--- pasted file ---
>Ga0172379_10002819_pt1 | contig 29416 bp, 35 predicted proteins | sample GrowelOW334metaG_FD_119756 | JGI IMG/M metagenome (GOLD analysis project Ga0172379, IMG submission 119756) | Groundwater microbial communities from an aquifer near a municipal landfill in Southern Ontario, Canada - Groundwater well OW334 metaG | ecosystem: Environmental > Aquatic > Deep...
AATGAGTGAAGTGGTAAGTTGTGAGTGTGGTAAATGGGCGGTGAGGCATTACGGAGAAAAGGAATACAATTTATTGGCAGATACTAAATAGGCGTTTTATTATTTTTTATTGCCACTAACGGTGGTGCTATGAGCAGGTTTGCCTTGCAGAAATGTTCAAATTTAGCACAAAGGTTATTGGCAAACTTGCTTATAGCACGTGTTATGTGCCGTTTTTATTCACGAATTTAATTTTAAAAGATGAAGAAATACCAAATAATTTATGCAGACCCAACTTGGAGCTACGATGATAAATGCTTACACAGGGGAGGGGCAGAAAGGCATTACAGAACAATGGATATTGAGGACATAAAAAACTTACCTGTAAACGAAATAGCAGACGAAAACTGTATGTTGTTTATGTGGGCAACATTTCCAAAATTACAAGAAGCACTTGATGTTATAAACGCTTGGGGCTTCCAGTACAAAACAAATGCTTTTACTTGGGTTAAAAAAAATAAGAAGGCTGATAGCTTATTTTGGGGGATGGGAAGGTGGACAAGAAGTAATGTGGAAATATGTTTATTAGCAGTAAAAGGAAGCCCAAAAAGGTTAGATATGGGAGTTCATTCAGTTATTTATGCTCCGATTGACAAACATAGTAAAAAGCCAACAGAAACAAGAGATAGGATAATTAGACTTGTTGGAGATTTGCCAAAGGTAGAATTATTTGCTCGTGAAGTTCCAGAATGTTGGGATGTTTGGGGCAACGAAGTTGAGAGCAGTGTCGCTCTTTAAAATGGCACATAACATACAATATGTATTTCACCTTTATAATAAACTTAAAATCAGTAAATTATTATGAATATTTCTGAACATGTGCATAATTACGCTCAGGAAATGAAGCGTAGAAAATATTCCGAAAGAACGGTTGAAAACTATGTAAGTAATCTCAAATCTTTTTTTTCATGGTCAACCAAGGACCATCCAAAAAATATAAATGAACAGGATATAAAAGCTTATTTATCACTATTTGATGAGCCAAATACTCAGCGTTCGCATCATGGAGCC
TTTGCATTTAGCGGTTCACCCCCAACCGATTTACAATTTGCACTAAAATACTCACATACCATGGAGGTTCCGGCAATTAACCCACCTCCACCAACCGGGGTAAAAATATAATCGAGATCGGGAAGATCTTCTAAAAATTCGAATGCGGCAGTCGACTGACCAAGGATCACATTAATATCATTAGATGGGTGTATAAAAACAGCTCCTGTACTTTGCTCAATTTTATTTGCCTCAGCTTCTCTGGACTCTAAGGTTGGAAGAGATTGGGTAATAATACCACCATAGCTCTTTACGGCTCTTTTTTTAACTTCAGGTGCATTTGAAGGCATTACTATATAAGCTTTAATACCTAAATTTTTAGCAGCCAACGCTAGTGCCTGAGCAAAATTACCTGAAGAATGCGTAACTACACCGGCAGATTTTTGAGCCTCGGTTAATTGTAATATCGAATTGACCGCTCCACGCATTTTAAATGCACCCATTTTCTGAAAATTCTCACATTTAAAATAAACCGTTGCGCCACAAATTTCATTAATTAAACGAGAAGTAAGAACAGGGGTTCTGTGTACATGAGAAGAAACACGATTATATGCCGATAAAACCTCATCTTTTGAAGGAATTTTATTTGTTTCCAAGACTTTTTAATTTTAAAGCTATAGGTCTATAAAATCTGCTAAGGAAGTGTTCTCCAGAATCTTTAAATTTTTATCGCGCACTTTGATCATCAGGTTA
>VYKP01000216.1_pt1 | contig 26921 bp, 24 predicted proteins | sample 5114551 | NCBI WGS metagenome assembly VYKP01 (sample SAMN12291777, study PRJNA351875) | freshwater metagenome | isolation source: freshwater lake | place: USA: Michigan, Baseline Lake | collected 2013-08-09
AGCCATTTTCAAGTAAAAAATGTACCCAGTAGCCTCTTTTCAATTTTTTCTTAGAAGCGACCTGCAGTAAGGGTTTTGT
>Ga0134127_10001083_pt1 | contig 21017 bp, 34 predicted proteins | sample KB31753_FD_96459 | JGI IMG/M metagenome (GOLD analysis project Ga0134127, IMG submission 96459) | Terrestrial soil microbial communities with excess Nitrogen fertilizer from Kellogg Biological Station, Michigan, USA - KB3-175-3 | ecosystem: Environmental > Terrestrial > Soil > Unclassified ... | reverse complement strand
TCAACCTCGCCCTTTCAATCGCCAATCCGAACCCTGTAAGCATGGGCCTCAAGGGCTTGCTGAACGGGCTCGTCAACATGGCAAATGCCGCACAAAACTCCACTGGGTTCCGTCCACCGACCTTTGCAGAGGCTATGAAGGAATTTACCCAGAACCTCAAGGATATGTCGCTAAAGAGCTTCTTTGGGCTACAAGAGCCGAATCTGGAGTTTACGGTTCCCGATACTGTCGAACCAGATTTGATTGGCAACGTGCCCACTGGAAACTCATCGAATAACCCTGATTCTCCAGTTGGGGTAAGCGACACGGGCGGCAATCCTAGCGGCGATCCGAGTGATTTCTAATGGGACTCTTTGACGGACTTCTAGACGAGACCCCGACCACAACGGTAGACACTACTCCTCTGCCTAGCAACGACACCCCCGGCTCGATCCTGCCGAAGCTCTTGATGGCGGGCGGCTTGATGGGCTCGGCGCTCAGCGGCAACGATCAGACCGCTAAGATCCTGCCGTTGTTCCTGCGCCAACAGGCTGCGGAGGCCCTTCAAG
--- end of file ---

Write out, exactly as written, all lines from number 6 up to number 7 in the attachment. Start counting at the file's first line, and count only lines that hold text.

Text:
>Ga0134127_10001083_pt1 | contig 21017 bp, 34 predicted proteins | sample KB31753_FD_96459 | JGI IMG/M metagenome (GOLD analysis project Ga0134127, IMG submission 96459) | Terrestrial soil microbial communities with excess Nitrogen fertilizer from Kellogg Biological Station, Michigan, USA - KB3-175-3 | ecosystem: Environmental > Terrestrial > Soil > Unclassified ... | reverse complement strand
TCAACCTCGCCCTTTCAATCGCCAATCCGAACCCTGTAAGCATGGGCCTCAAGGGCTTGCTGAACGGGCTCGTCAACATGGCAAATGCCGCACAAAACTCCACTGGGTTCCGTCCACCGACCTTTGCAGAGGCTATGAAGGAATTTACCCAGAACCTCAAGGATATGTCGCTAAAGAGCTTCTTTGGGCTACAAGAGCCGAATCTGGAGTTTACGGTTCCCGATACTGTCGAACCAGATTTGATTGGCAACGTGCCCACTGGAAACTCATCGAATAACCCTGATTCTCCAGTTGGGGTAAGCGACACGGGCGGCAATCCTAGCGGCGATCCGAGTGATTTCTAATGGGACTCTTTGACGGACTTCTAGACGAGACCCCGACCACAACGGTAGACACTACTCCTCTGCCTAGCAACGACACCCCCGGCTCGATCCTGCCGAAGCTCTTGATGGCGGGCGGCTTGATGGGCTCGGCGCTCAGCGGCAACGATCAGACCGCTAAGATCCTGCCGTTGTTCCTGCGCCAACAGGCTGCGGAGGCCCTTCAAG